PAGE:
This video is a is a brief look at the smartphone platform from a developer's perspective. It discusses the layers of the stack in general terms.
- [Instructor] Now that you've seen a generic smart phone platform architecture, let's take a look at how the iOS platform is structured. Let's start with the hardware layer. The hardware layer represents the device. This includes iPhone, iPad and many other devices. Gartner reported that in Q4 2016, devices running iOS made up nearly 20% of the smart phones sold worldwide. Android accounted for nearly all of the rest, with Windows Phone and Blackberry essentially representing rounding errors.
In terms of tablets, iOS holds the lion's share of the market. And Android accounts for nearly all of the rest. In addition you'll find iOS on other devices ranging from Apple Watch to iPod and HomePod, to Apple CarPlay. For wearable usage stats, head to 9 TO 5 Mac, and for more info on CarPlay navigate to Apple's CarPlay site. The operating system layer in the iOS platform includes the lowest level set of system frameworks, as well as the unit's based operating system that most other technologies are built on.
On iOS this is called the Core OS and includes things like Core Bluetooth, local authentication and security. The Core libraries on the iOS platform are layered and include the Cocoa Touch, Media and Core services layers. These layers provide the object orientated constructs your apps can access to provide functionality. The Cocoa Touch layer contains many of the frameworks used to build apps including user interface components, the map kit, the messaging kit and more.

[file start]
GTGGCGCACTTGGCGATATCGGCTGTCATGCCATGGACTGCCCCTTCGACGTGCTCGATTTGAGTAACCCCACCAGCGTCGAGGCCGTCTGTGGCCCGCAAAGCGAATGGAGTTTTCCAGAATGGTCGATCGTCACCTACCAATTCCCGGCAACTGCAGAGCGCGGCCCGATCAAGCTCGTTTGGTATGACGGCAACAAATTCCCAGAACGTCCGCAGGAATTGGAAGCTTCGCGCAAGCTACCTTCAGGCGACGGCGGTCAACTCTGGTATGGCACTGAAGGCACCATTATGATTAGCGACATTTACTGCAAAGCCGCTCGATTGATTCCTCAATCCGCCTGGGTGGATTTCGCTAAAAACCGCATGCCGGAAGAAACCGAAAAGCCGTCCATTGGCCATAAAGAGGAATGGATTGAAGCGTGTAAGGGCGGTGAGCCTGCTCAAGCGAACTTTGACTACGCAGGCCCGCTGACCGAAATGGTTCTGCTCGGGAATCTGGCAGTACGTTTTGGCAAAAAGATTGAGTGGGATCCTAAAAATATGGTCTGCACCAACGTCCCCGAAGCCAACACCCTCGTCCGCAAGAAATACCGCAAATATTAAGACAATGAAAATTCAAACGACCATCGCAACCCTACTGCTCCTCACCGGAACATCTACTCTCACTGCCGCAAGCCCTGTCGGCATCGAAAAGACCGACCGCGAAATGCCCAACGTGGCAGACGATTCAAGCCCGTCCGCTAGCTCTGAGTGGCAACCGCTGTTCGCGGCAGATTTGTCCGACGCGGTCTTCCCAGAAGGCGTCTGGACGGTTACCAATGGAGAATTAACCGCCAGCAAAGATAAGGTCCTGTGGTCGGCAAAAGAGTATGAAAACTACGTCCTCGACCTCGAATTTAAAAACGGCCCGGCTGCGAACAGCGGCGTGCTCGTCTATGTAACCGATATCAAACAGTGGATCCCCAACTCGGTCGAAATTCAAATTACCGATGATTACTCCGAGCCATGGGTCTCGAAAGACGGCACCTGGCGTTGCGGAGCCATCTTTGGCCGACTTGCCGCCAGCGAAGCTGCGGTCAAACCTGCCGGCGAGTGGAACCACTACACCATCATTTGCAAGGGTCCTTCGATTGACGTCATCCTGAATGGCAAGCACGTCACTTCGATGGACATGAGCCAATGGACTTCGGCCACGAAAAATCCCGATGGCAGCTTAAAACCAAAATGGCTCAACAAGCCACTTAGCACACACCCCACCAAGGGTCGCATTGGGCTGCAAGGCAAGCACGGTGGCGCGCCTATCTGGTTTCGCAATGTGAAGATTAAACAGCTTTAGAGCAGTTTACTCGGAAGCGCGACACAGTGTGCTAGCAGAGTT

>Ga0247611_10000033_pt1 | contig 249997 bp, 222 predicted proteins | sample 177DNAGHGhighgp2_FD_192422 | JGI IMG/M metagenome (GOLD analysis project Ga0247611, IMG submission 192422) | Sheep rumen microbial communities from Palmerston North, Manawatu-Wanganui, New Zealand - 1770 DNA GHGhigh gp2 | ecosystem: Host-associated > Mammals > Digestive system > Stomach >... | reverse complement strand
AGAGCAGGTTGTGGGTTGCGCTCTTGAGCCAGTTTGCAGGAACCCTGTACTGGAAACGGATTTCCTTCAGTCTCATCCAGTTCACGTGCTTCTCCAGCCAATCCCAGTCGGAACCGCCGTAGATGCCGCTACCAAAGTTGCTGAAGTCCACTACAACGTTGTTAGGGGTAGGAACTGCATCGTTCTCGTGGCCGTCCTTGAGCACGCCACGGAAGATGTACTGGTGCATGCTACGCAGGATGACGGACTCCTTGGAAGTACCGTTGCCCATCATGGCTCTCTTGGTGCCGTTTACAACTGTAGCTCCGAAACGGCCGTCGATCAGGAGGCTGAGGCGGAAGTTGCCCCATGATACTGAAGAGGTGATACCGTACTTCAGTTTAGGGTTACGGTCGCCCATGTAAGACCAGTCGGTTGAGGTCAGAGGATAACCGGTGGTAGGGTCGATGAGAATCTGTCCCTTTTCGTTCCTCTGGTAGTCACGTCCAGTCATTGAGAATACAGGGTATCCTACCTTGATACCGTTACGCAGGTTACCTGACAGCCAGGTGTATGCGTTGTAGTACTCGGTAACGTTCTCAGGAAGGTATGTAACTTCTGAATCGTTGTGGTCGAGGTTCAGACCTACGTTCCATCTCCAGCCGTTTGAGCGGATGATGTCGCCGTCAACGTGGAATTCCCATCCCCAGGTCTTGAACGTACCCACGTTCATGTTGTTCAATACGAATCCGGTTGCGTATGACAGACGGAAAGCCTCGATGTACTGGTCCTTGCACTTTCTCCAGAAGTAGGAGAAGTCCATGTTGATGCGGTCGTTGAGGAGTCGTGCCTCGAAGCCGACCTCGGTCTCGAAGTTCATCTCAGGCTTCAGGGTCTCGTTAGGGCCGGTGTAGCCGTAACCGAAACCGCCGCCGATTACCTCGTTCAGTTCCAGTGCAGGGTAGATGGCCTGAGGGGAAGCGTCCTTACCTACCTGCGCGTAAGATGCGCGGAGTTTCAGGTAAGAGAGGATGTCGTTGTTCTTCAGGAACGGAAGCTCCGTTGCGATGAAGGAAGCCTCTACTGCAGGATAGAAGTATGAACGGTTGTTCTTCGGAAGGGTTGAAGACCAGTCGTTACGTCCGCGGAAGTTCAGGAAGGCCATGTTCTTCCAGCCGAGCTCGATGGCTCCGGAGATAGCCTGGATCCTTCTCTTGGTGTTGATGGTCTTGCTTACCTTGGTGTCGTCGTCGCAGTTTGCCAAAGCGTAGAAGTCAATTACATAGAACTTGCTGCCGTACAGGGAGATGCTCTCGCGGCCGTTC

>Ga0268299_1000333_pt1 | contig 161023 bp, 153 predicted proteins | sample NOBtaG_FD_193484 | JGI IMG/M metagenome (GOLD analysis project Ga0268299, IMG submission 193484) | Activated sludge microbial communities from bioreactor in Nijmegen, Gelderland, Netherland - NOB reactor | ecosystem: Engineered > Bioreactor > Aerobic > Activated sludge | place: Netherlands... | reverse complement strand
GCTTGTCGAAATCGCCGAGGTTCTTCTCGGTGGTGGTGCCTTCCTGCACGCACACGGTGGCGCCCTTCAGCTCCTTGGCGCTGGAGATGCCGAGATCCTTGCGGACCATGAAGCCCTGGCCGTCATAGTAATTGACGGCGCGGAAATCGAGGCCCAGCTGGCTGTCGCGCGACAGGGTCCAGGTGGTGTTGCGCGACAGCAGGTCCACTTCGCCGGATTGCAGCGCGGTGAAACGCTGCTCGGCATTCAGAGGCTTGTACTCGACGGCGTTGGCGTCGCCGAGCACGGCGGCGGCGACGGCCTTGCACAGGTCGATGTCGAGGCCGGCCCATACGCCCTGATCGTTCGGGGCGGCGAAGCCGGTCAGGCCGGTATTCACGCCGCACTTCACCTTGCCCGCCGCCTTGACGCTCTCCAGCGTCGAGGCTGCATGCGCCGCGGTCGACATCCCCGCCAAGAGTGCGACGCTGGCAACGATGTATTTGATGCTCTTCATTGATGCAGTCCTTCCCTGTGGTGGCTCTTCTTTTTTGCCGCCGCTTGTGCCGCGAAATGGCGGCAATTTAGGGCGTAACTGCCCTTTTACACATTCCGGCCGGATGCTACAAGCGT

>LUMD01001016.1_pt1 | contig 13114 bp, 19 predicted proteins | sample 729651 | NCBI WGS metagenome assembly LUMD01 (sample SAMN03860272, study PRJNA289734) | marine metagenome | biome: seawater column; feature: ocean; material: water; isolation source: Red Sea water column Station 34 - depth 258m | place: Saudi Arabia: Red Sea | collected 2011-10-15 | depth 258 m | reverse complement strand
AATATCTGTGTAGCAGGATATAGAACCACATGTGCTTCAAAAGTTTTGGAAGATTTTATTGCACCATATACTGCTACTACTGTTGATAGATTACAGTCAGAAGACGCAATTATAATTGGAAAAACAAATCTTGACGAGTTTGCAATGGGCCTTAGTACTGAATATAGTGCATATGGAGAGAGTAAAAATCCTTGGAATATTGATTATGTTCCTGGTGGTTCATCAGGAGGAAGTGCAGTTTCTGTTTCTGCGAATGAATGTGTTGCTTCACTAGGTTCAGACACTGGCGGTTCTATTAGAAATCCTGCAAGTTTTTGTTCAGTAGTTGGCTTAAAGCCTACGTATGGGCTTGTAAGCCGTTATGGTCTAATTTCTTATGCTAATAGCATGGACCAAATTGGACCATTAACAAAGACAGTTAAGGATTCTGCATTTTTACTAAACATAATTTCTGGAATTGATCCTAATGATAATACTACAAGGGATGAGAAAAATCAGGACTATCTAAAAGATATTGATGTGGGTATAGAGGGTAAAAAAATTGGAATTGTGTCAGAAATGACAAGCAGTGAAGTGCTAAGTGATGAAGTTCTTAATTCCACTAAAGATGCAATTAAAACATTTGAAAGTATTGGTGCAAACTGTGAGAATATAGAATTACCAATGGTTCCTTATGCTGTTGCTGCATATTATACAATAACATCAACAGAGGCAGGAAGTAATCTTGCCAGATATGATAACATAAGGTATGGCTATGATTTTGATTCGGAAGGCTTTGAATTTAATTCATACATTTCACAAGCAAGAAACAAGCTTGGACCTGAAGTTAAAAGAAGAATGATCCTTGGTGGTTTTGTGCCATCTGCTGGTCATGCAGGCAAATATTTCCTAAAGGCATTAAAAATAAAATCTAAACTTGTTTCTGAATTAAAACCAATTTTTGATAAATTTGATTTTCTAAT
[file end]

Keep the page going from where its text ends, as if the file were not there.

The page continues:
The Media layer includes tools for manipulating graphics, audio and video. The Core services layer contains lower level frameworks such as location and networking services that higher layers are built on. The Application layer is where your apps will execute. They sit next to the system apps built into iOS, which provide standard system services like SMS, email and telepheny. Native apps appear on the iOS home screen. They are written in either Objective-C or Swift, and access layers lower in the platform architecture.
Both the app and its data are synced via iTunes to the user's computer. When creating your own apps, you have access to all layers in the iOS platform. However when you're creating iOS apps, writing code that makes use of layers higher in the stack is better than accessing lower layers directly. Using the higher layers insulates you from the complexity of lower layers, and protects you from any future changes Apple might make in the lower layers. That way should Apple decide to change the lower layers that access hardware directly in a new device for example, you can be confident your app will still function as intended.
In other words, using the higher layers makes your app forward compatible with future devices. For more information, head over to the iOS technology overview guide.
- iOS platform architecture
- Generic smartphone app life cycle
- iOS app life cycle
- Object-oriented programming (OOP) and Swift
- Inheritance vs. delegation
- Getting started with Xcode
- Xcode vs. Android Studio
- Creating a simple Swift app